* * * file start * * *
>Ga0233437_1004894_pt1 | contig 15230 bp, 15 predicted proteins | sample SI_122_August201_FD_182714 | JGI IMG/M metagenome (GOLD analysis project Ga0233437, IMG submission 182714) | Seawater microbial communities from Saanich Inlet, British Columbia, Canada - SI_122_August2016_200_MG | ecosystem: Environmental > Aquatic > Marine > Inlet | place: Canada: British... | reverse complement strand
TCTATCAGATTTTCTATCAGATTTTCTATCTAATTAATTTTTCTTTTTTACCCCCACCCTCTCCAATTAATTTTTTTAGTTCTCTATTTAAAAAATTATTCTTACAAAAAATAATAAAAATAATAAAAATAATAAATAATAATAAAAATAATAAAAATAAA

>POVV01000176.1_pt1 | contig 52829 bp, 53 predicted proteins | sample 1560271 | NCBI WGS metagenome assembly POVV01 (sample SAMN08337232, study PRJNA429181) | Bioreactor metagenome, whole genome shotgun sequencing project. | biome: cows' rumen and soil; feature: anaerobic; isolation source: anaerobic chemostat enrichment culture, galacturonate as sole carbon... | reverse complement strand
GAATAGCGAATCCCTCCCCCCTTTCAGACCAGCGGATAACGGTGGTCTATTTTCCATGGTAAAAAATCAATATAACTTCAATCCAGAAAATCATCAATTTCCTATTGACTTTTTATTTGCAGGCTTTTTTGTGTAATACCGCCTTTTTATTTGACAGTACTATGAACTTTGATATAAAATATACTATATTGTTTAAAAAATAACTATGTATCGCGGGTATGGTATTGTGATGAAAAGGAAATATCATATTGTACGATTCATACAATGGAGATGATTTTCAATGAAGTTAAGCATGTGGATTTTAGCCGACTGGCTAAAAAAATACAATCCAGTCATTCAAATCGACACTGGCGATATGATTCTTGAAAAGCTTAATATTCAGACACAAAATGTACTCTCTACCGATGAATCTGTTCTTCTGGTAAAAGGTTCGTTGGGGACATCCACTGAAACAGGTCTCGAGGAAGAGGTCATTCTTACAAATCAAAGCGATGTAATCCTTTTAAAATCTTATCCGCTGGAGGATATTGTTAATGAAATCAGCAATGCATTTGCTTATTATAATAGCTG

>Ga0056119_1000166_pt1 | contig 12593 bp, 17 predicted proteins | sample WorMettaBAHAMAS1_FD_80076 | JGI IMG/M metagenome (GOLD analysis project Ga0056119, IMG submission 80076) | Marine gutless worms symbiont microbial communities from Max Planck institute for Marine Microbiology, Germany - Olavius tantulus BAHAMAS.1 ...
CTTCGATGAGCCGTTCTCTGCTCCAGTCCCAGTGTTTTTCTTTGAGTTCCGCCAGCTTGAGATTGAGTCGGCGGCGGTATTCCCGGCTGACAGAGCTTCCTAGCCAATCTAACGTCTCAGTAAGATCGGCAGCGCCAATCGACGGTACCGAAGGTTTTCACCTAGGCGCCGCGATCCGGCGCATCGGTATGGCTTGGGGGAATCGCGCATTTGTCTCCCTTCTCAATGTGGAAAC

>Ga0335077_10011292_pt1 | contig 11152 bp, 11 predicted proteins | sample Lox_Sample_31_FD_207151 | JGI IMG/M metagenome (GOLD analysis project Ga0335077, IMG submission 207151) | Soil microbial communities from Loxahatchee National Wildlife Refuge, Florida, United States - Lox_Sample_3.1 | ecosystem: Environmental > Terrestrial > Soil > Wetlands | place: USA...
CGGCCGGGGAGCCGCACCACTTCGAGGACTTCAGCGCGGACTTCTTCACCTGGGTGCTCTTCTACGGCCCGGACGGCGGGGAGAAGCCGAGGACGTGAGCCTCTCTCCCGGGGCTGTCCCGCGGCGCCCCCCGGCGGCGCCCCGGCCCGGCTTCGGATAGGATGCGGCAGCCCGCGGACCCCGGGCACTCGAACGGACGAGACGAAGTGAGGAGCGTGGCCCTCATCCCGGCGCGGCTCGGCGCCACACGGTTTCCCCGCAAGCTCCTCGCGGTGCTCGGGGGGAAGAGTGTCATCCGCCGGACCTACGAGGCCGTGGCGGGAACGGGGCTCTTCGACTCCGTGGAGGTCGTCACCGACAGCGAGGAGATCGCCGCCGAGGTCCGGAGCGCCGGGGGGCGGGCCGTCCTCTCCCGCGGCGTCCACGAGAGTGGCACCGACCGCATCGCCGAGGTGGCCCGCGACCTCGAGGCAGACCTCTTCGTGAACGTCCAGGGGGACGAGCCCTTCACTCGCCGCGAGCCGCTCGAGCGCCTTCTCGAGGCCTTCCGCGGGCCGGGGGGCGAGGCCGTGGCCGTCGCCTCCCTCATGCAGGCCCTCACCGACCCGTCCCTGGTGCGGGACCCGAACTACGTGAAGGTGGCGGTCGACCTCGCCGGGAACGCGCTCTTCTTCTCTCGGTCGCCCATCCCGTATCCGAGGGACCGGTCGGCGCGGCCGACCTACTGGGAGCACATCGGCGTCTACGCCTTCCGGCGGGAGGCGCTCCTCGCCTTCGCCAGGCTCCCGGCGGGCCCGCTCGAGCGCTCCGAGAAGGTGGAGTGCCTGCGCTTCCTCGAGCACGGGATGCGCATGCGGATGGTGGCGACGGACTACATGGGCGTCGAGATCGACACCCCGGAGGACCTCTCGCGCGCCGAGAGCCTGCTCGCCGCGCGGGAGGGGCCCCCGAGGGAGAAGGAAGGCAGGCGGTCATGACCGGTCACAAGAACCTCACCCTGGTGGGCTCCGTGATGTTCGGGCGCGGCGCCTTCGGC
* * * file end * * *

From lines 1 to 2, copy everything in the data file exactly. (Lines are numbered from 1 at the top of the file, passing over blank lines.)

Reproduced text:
>Ga0233437_1004894_pt1 | contig 15230 bp, 15 predicted proteins | sample SI_122_August201_FD_182714 | JGI IMG/M metagenome (GOLD analysis project Ga0233437, IMG submission 182714) | Seawater microbial communities from Saanich Inlet, British Columbia, Canada - SI_122_August2016_200_MG | ecosystem: Environmental > Aquatic > Marine > Inlet | place: Canada: British... | reverse complement strand
TCTATCAGATTTTCTATCAGATTTTCTATCTAATTAATTTTTCTTTTTTACCCCCACCCTCTCCAATTAATTTTTTTAGTTCTCTATTTAAAAAATTATTCTTACAAAAAATAATAAAAATAATAAAAATAATAAATAATAATAAAAATAATAAAAATAAA